The yeast BSD2-1 mutation influences both the requirement for phosphatidylinositol transfer protein function and derepression of phospholipid biosynthetic gene expression in yeast. Academic Article uri icon


  • The BSD2-1 allele renders Saccharomyces cerevisiae independent of its normally essential requirement for phosphatidylinositol transfer protein (Sec14p) in the stimulation of Golgi secretory function and cell viability. We now report that BSD2-1 yeast mutants also exhibit yet another phenotype, an inositol auxotrophy. We demonstrate that the basis for this Ino- phenotype is the inability of BSD2-1 strains to derepress transcription of INO1, the structural gene for the enzyme that catalyzes the committed step in de novo inositol biosynthesis in yeast. This constitutive repression of INO1 expression is mediated through specific inactivation of Ino2p, a factor required for trans-activation of INO1 transcription, and we show that these transcriptional regulatory defects can be uncoupled from the "bypass Sec14p" phenotype of BSD2-1 strains. Finally, we present evidence that newly synthesized phosphatidylinositol is subject to accelerated turnover in BSD2-1 mutants and that prevention of this accelerated phosphatidyl-inositol turnover in turn negates suppression of Sec14p defects by BSD2-1. We propose that, in BSD2-1 strains, a product(s) generated by phosphatidylinositol turnover coordinately modulates the activities of both the Sec14p/Golgi pathway and the pathway through which transcription of phospholipid biosynthetic genes is derepressed.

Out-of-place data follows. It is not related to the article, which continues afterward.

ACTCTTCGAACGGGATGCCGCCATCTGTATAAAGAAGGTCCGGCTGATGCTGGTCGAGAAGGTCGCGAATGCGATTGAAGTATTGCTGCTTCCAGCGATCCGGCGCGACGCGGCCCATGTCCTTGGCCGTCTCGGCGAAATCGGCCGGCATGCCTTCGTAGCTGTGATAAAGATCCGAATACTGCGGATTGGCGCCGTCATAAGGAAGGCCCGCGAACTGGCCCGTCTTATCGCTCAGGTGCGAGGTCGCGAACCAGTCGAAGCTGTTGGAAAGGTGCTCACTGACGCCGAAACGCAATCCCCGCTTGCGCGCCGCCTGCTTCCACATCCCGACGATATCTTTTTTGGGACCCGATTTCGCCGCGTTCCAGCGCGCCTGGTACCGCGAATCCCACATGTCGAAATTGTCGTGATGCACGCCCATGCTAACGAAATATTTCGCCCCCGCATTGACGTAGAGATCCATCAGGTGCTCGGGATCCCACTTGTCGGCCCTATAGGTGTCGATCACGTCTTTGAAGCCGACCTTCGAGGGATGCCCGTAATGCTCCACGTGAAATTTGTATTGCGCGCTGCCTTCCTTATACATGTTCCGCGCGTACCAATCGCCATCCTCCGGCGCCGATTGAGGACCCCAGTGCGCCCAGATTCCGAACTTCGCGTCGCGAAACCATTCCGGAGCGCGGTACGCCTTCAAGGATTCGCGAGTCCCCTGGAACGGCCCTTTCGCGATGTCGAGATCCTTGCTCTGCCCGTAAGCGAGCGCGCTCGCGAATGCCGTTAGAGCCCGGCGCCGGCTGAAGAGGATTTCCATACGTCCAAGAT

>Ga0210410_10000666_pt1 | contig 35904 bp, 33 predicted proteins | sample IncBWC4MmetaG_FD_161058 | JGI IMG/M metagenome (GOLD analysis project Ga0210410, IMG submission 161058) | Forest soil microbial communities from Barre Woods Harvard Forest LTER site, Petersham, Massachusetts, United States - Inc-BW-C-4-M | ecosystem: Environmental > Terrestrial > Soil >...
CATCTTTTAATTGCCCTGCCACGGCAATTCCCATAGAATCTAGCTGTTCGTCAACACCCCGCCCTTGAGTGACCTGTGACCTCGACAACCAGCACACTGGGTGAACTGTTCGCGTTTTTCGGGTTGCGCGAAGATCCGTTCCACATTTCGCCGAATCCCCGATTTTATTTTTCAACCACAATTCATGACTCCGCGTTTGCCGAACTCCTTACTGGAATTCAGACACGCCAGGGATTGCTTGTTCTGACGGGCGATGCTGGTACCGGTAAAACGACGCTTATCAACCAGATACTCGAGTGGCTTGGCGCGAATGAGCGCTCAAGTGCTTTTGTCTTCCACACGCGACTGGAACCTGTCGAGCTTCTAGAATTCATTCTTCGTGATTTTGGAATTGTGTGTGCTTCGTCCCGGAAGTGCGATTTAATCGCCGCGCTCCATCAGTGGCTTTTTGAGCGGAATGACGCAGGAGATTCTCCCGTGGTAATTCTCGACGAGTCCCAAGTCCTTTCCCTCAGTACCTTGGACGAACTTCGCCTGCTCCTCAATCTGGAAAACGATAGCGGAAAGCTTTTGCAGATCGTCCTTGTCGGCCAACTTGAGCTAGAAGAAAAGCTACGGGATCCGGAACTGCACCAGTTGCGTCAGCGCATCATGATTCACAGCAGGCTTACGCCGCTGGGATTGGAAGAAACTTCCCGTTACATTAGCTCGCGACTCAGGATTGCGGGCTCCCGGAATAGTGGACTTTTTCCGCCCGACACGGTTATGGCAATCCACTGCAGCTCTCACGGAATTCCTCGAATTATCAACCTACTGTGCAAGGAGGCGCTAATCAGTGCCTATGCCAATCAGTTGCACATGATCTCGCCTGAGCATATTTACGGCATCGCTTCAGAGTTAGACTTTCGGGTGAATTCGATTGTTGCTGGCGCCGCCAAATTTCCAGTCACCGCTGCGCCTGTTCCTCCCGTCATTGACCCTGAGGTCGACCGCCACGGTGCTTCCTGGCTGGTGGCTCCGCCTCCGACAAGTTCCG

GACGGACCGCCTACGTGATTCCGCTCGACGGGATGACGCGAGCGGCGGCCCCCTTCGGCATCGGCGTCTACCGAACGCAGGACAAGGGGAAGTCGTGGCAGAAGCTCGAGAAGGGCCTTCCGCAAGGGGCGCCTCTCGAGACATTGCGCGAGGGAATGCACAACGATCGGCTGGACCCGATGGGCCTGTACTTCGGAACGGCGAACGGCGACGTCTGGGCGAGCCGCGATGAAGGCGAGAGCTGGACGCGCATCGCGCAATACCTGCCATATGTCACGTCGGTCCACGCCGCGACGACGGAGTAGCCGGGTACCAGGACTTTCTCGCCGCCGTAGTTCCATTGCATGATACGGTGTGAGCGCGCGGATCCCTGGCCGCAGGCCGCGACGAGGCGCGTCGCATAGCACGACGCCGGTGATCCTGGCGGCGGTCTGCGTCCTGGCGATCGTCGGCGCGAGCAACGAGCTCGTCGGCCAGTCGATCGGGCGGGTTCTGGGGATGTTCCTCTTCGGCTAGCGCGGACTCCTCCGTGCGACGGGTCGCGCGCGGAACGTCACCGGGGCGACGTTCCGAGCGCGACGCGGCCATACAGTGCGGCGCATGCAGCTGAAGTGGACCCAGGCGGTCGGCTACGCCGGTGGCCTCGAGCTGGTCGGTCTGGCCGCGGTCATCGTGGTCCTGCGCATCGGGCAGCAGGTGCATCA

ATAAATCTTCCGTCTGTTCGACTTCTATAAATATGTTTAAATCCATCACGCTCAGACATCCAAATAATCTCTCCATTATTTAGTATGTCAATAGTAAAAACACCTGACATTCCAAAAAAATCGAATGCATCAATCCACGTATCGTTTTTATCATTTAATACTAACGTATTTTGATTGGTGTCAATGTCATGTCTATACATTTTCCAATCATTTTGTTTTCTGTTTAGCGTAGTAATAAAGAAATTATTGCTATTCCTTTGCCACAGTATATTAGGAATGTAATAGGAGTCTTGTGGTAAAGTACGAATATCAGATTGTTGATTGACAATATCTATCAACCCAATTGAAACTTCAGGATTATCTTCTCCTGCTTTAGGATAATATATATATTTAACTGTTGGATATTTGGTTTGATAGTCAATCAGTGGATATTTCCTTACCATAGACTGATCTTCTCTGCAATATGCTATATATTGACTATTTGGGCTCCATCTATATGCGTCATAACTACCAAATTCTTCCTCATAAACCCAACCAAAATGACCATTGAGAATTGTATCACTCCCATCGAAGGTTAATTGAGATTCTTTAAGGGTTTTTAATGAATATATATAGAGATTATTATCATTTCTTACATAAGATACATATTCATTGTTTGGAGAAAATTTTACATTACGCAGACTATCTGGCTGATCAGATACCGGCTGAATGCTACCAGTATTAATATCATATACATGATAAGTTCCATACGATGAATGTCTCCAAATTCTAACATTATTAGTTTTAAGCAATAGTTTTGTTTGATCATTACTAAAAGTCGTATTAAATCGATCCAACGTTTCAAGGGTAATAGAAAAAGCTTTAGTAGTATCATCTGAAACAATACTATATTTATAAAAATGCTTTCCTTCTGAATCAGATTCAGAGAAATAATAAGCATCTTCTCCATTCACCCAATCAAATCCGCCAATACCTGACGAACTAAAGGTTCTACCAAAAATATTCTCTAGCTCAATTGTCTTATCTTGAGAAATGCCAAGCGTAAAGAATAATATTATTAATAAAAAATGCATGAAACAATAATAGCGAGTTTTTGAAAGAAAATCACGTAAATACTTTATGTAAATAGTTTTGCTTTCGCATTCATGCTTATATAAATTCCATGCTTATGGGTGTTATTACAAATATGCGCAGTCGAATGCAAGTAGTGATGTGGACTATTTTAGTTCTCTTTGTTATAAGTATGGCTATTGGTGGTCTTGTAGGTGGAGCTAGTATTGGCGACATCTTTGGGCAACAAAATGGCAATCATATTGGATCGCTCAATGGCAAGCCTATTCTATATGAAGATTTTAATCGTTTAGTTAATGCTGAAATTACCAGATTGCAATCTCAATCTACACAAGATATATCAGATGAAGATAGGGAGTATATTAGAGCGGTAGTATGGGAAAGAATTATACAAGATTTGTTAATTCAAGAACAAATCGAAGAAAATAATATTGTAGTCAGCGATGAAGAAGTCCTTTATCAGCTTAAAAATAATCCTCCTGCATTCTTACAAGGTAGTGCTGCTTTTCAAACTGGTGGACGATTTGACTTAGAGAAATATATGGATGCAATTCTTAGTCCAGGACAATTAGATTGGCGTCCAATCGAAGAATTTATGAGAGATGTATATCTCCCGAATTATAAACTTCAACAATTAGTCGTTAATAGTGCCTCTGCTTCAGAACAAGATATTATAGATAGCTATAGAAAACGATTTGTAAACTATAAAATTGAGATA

published proceedings

  • Genetics

author list (cited authors)

  • Kagiwada, S., Kearns, B. G., McGee, T. P., Fang, M., Hosaka, K., & Bankaitis, V. A.

citation count

  • 17

complete list of authors

  • Kagiwada, S||Kearns, BG||McGee, TP||Fang, M||Hosaka, K||Bankaitis, VA

publication date

  • June 1996